Adam

Adam is the go-to-optimizer. It efficiently computes according to stochastic gradient descent-methods.

Adam can be viewed as a combination of RMSprop and momentum.

Momentum can be seen as a ball rolling down a slope, Adam behaves like a heavy ball with friction, which thus prefers flat minima in the loss function landscape. The authors of the original paper empirically show that Adam works well in practice and compares favorably to other adaptive learning-method algorithms.

Momentum
Figure 1. Momentum

RMSprop contributes the exponentially decaying average of past squared gradients, while momentum accounts for the exponentially decaying average of past gradients.

When to change optimizer & optimizer parameters

Once you have settled on the overall model structure but want to achieve an even better model it can be appropriate to test another optimizer.
This is classic hyper parameter fine tuning where you try and see what works best. Any of these optimizers may achieve superior results, though getting there can sometimes require a lot of tuning of other Run settings parameters, for example, learning rate.

Adjust parameters

To tweak the Adam optimizer, you can adjust these parameters:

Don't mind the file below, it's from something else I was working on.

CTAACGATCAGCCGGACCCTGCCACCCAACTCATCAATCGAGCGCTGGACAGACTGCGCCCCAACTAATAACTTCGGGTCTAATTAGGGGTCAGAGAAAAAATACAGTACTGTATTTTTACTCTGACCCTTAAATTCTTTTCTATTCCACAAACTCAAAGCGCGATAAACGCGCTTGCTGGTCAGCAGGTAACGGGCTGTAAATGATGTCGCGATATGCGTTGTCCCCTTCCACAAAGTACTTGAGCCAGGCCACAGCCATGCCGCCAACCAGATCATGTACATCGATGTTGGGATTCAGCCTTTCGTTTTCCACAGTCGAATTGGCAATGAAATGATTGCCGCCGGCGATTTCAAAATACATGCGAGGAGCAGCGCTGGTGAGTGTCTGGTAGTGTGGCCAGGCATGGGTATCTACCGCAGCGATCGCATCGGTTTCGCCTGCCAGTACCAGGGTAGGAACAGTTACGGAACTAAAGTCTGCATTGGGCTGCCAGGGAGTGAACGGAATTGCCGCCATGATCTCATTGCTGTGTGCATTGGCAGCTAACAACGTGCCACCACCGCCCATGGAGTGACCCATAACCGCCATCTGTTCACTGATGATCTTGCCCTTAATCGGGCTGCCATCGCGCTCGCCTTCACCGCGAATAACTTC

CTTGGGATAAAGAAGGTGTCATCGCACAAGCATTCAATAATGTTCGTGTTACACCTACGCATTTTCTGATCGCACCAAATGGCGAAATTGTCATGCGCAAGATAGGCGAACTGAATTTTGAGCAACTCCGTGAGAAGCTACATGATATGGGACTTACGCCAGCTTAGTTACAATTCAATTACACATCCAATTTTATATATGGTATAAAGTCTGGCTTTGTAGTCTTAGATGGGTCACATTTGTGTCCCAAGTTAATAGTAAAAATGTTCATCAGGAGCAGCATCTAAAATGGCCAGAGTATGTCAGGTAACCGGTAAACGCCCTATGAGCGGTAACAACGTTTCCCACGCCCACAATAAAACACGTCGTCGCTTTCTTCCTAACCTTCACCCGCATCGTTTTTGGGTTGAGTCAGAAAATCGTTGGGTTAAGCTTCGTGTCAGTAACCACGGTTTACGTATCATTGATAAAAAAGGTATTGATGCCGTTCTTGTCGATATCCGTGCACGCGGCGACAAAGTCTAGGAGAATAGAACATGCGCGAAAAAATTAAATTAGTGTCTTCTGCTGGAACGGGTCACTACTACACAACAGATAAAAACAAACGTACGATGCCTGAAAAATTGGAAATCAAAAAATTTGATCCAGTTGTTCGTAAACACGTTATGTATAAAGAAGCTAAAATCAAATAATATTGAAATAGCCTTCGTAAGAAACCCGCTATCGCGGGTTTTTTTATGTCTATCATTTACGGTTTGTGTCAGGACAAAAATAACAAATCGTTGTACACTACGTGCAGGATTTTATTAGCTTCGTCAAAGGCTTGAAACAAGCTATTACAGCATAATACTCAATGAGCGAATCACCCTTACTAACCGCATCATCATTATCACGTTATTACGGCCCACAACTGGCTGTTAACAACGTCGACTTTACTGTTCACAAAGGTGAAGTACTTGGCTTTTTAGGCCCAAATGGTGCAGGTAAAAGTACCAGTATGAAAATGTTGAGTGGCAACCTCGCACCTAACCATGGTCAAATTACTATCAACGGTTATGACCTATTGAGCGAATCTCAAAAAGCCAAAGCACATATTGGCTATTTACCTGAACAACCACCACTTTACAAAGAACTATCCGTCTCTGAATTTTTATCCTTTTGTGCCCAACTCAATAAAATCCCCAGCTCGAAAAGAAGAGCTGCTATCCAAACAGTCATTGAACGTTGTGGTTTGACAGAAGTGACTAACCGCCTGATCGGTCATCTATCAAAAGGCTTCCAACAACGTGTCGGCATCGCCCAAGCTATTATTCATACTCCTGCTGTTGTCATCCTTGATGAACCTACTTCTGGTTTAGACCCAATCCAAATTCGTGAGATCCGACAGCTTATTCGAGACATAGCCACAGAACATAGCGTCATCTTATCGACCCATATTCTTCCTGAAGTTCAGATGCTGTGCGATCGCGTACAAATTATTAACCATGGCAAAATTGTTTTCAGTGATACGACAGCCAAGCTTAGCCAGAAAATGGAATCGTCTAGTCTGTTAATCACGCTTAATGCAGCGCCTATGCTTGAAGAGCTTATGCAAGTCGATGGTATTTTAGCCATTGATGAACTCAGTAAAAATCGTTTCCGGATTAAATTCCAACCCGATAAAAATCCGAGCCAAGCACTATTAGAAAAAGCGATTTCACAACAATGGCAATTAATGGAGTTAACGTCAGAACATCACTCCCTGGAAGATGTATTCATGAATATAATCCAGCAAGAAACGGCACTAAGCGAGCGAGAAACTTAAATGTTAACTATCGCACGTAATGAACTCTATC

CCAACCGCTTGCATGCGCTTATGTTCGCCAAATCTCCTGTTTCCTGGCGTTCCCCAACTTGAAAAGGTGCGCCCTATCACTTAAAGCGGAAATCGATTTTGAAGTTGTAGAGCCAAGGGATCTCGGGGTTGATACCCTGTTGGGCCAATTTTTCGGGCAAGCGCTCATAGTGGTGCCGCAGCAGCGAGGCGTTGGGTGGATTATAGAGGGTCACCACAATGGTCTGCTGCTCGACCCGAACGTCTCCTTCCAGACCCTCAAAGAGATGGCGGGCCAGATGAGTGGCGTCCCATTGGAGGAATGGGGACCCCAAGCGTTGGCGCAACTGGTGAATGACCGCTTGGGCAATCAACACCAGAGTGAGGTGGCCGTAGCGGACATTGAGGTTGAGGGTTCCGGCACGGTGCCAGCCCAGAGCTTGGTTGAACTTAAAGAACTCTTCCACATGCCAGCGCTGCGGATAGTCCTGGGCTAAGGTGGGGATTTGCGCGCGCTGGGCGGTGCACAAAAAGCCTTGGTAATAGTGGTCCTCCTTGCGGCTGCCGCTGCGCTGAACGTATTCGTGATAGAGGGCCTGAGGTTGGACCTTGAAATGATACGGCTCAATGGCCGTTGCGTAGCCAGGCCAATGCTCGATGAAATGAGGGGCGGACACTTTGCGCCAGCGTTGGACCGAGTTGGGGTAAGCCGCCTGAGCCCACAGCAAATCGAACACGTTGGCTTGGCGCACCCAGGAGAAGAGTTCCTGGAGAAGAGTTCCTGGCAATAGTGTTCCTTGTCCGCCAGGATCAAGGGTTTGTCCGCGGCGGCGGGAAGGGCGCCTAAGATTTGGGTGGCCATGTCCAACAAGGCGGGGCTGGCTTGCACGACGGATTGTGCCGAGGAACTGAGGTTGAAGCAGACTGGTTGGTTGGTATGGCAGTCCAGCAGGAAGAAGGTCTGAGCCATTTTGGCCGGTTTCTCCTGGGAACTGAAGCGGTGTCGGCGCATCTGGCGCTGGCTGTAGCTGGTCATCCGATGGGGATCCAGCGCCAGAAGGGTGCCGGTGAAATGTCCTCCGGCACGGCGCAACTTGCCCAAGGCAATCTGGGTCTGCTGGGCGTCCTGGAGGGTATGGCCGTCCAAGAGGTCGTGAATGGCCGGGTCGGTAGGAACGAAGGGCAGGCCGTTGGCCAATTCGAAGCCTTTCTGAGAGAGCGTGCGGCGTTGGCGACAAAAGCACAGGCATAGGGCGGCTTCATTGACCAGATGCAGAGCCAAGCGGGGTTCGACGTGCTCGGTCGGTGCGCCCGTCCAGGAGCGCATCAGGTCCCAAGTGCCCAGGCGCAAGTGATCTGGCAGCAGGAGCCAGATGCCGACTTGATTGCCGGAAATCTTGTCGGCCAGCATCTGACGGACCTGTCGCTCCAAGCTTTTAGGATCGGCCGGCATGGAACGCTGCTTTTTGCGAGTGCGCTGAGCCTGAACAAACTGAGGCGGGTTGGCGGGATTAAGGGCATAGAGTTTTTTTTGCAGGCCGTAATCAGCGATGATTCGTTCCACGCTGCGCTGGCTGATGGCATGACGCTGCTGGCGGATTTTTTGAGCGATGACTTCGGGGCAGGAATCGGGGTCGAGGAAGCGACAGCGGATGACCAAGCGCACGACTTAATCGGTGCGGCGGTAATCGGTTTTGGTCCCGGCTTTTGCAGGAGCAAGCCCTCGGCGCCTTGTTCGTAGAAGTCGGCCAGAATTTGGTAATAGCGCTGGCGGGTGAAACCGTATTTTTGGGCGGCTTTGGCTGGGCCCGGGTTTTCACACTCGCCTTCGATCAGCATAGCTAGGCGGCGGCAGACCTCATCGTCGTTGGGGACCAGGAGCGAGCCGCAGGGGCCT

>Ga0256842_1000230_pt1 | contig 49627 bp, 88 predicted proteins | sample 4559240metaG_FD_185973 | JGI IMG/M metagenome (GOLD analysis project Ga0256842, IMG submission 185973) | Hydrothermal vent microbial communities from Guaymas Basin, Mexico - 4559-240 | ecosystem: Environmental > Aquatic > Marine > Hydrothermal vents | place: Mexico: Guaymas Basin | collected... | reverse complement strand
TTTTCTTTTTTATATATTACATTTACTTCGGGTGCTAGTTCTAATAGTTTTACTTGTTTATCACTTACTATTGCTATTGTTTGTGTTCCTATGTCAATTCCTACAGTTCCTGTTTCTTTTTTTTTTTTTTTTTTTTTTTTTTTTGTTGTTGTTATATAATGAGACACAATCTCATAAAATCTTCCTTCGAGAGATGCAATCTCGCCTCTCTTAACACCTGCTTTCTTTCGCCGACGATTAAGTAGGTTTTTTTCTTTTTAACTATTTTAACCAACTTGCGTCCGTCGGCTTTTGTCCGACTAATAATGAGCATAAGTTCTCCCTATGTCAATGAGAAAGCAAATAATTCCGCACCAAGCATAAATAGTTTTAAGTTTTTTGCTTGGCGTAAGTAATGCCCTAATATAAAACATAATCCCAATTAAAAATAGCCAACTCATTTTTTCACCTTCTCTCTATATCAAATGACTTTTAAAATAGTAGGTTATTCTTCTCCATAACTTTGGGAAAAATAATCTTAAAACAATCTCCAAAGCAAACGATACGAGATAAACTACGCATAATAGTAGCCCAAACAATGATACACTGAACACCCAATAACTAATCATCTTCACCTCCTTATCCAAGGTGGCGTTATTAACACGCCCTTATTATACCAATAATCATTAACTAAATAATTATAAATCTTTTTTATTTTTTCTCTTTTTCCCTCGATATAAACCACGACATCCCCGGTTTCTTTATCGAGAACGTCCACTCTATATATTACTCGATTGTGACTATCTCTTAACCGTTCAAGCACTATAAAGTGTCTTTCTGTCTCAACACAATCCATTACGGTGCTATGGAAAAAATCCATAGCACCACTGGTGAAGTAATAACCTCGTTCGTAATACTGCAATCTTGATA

Learning rate

The learning rate is controlling the size of the update steps along the gradient. This parameter sets how much of the gradient you update with, where 1 = 100% but normally you set much smaller learning rate, e.g., 0.001.

In our rolling ball analogy, we’re calculating where the ball should roll next in discrete steps (not continuous). How long these discrete steps are is the learning rate.

Choosing a good learning rate is important when training a neural network. If the ball rolls carefully with a small learning rate we can expect to make consistent but very small progress (this corresponds to having a small learning rate). The risk though is that the ball gets stuck in a local minima not reaching the global minima.

Learning rate
Figure 2. Learning rate

Larger steps mean that the weights are changed more every iteration, so that they may reach their optimal value faster, but may also miss the exact optimum.
Smaller steps mean that the weights are changed less every iteration, so it may take more epochs to reach their optimal value, but they are less likely to miss optima of the loss function.

Learning rate scheduling allows you to use large steps during the first few epochs, then progressively reduce the step size as the weights come closer to their optimal value.

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